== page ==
Jake Worrad has entered the family business, and in his hometown to boot.
Following five seasons in the OHL split between his hometown London Knights and the Belleville Bulls that totaled 184 career contests, Worrad elected to earn an education, first studying social sciences at Western University where he also played one more season with the varsity Mustangs.
“To know that in your back pocket you have the CHL scholarship program already sorted for you – that regardless of what decision you make for yourself you already have your schooling figured out – it was huge and it opened up opportunities that I never thought I would be able to have,” Worrad told Junior Hockey Magazine as part of its CHL Leaders segment.
Not yet finished, Worrad then took his studies to the United Kingdom in pursuing a law degree from the University of Leeds, allowing him to follow in his family footsteps in pursuing a career in the legal profession.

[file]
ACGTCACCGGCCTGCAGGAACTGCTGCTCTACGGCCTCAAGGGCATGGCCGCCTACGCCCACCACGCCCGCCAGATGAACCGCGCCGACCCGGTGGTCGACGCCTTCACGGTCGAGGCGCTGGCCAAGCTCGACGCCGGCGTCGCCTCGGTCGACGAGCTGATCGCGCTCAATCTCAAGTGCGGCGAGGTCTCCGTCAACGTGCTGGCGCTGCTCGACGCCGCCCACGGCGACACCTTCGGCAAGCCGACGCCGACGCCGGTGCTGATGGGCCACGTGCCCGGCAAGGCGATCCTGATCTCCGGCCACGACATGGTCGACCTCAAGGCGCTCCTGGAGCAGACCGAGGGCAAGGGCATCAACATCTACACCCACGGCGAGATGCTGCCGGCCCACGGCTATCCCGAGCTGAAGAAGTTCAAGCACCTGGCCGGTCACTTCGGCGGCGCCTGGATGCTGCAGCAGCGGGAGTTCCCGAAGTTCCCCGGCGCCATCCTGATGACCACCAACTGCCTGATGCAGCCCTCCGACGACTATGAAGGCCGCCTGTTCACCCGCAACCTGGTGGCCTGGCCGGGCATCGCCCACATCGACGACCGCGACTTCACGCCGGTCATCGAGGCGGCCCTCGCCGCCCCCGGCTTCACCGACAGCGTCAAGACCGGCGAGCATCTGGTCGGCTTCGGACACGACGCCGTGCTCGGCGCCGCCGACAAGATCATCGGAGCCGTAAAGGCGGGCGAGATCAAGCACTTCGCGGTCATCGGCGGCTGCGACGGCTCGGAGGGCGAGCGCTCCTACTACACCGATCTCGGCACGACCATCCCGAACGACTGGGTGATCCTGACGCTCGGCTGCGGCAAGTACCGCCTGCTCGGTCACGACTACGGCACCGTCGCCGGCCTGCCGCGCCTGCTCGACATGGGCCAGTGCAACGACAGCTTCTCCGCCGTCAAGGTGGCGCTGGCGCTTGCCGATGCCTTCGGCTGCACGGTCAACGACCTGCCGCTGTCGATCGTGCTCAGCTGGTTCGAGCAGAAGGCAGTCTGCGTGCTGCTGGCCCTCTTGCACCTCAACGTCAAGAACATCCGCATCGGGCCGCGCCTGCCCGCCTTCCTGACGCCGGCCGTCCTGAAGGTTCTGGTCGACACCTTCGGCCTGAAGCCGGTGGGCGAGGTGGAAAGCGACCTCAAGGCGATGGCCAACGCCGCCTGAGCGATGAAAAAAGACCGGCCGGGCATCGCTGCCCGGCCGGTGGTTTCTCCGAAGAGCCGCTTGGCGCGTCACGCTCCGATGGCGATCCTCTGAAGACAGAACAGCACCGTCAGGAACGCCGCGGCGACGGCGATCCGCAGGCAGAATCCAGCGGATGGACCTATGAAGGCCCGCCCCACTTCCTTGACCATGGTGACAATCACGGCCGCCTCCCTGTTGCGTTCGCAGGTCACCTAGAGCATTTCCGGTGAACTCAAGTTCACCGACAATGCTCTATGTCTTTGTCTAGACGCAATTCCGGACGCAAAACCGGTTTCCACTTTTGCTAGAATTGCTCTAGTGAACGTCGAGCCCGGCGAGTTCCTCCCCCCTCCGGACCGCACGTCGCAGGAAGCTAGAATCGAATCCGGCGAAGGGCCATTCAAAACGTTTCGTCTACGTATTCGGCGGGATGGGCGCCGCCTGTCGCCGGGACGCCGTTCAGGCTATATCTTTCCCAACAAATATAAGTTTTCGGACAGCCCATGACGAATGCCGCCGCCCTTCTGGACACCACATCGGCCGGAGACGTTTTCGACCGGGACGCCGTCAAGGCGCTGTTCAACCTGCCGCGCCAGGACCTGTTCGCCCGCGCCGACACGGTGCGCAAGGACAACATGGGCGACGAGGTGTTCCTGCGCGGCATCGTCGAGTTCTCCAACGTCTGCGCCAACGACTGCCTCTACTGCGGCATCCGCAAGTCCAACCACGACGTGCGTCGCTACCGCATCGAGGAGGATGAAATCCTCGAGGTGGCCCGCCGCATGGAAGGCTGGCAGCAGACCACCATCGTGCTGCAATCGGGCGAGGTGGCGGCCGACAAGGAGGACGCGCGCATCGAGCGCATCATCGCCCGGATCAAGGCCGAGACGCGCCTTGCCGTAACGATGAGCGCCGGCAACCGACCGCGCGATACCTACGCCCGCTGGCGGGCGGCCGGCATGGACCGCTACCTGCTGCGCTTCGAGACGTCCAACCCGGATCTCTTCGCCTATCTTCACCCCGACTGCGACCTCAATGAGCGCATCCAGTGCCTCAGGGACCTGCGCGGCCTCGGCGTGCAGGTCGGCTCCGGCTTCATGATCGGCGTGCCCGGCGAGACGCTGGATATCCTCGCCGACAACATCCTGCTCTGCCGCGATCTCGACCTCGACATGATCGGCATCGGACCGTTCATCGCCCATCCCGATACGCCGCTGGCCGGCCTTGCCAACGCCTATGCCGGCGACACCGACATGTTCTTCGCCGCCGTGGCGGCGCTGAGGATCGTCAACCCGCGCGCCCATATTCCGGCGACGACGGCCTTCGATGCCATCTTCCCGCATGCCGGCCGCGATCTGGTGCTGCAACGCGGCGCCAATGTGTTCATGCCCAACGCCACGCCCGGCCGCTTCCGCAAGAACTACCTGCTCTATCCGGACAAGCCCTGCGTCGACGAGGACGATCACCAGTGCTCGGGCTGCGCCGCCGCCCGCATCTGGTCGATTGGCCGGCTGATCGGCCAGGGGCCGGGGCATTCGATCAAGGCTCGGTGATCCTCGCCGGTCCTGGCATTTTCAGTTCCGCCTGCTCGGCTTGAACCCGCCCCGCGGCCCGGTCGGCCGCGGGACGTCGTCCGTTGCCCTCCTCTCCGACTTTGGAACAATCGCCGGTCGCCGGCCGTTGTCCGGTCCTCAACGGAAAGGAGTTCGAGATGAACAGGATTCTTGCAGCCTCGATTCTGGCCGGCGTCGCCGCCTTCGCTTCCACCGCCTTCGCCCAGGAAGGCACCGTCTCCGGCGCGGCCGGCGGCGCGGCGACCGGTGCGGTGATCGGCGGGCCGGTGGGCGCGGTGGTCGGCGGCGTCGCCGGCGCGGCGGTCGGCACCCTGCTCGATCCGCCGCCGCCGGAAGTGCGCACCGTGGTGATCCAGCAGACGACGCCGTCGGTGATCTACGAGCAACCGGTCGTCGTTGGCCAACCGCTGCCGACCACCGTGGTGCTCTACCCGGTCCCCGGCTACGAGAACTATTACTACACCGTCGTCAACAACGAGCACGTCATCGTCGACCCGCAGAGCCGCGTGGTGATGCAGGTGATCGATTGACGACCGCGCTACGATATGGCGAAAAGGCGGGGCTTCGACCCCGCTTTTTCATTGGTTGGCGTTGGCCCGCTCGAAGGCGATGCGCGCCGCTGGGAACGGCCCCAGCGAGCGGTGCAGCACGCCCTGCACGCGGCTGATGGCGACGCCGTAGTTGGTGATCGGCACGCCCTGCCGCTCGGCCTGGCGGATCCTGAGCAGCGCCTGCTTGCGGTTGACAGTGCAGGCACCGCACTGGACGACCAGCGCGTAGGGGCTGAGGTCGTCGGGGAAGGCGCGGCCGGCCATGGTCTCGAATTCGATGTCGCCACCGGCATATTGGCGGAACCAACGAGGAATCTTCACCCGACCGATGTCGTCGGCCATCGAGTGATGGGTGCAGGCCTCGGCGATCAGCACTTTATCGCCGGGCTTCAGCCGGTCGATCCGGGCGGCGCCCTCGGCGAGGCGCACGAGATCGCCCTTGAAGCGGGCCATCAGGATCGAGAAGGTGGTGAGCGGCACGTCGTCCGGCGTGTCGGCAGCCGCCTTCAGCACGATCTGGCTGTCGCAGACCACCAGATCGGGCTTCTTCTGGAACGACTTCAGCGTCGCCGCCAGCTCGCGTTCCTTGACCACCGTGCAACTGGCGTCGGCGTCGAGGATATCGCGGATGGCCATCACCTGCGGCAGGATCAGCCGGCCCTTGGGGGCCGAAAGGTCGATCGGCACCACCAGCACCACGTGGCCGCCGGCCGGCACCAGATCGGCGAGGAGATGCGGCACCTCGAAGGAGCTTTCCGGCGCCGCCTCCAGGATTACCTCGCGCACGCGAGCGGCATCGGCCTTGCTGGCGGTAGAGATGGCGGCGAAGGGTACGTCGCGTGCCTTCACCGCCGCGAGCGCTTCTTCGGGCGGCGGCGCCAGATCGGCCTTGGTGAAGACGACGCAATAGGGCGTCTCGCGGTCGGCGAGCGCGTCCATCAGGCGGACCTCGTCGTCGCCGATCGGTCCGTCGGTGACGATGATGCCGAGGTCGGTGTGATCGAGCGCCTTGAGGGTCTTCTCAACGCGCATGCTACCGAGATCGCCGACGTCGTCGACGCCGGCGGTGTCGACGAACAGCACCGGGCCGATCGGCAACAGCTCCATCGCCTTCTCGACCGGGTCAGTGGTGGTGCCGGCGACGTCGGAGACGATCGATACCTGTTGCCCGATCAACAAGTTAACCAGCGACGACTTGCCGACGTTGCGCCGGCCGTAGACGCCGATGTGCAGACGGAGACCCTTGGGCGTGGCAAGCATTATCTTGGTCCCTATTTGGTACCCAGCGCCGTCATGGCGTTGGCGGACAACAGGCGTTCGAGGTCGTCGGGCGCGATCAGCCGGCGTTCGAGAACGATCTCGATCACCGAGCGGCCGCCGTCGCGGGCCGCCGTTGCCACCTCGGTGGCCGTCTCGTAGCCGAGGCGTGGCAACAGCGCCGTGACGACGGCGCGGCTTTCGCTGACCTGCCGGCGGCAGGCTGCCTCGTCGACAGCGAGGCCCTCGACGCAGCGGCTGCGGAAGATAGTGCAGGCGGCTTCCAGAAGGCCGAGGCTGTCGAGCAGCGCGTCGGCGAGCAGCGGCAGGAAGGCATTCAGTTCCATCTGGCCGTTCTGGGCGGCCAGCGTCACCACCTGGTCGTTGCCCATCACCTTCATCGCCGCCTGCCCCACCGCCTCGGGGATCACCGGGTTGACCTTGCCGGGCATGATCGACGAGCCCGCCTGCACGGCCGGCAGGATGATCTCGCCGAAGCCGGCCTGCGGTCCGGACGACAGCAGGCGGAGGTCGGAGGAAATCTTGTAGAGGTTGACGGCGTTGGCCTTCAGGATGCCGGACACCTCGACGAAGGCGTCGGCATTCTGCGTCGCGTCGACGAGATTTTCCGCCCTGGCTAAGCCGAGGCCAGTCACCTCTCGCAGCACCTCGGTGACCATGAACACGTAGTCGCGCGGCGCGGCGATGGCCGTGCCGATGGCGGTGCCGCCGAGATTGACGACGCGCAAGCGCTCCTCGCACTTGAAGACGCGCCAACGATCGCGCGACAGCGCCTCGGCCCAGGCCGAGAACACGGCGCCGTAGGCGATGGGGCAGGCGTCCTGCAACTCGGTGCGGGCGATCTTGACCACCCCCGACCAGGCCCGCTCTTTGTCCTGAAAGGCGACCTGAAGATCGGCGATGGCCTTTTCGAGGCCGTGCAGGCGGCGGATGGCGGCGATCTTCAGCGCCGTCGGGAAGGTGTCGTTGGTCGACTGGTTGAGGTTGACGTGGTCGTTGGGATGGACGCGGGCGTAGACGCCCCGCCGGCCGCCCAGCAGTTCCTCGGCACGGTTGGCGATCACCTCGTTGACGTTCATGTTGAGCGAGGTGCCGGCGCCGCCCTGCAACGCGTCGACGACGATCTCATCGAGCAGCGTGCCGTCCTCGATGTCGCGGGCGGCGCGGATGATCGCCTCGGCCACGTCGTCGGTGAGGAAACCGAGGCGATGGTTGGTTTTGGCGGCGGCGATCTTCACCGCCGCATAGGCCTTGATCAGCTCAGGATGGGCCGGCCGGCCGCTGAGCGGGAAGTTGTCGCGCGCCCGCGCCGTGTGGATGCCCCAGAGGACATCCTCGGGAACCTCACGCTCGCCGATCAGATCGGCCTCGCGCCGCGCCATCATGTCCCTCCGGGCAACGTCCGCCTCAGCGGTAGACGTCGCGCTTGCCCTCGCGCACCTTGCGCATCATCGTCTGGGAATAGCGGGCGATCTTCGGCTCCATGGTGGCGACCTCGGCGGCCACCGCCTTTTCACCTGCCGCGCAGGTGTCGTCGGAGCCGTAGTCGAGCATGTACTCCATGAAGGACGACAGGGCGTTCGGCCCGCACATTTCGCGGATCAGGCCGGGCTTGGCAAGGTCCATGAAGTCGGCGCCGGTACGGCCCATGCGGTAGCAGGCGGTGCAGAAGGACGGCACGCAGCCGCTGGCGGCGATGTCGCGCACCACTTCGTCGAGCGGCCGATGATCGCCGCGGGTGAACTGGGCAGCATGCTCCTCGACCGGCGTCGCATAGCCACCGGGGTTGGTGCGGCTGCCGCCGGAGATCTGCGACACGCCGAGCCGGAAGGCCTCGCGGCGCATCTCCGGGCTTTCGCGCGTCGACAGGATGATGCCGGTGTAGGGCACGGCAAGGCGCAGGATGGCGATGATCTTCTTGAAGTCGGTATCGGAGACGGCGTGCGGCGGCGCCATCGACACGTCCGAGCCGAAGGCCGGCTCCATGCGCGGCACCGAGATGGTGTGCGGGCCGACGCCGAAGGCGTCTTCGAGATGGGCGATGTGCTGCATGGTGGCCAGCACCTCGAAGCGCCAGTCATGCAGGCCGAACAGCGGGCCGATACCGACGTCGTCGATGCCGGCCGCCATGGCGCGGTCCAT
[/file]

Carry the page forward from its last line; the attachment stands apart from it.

“I grew up in a family where my father was a lawyer,” Worrad added. “I never really thought that I would end up there to be honest. My first couple of years after hockey, I had a courier role for a law firm where I carried around files and deposited cheques. It was through that I (learned) where the files were going and what was going on behind the scenes, and that is where my transition from hockey to the legal profession took place.”
Currently an articling student in London, Ont., Worrad continues to build his career in the legal industry while also staying close to his roots both in living in his hometown and in still spending time at the rink.
“I still play in some men’s leagues here,” Worrad detailed. “It gives me a chance to get out on the ice and play with some guys who I used to play with. To still be able to play for fun is awesome.”
In all, Worrad remains grateful for his formative years in hockey and how they helped pave the path for his success today.
“There is a lot that goes into being a part of an OHL team. It was something I had to learn at a young age and it is something that I am really grateful for,” Worrad concluded. “That is something that every kid is kind of forced into and I think it is very important.”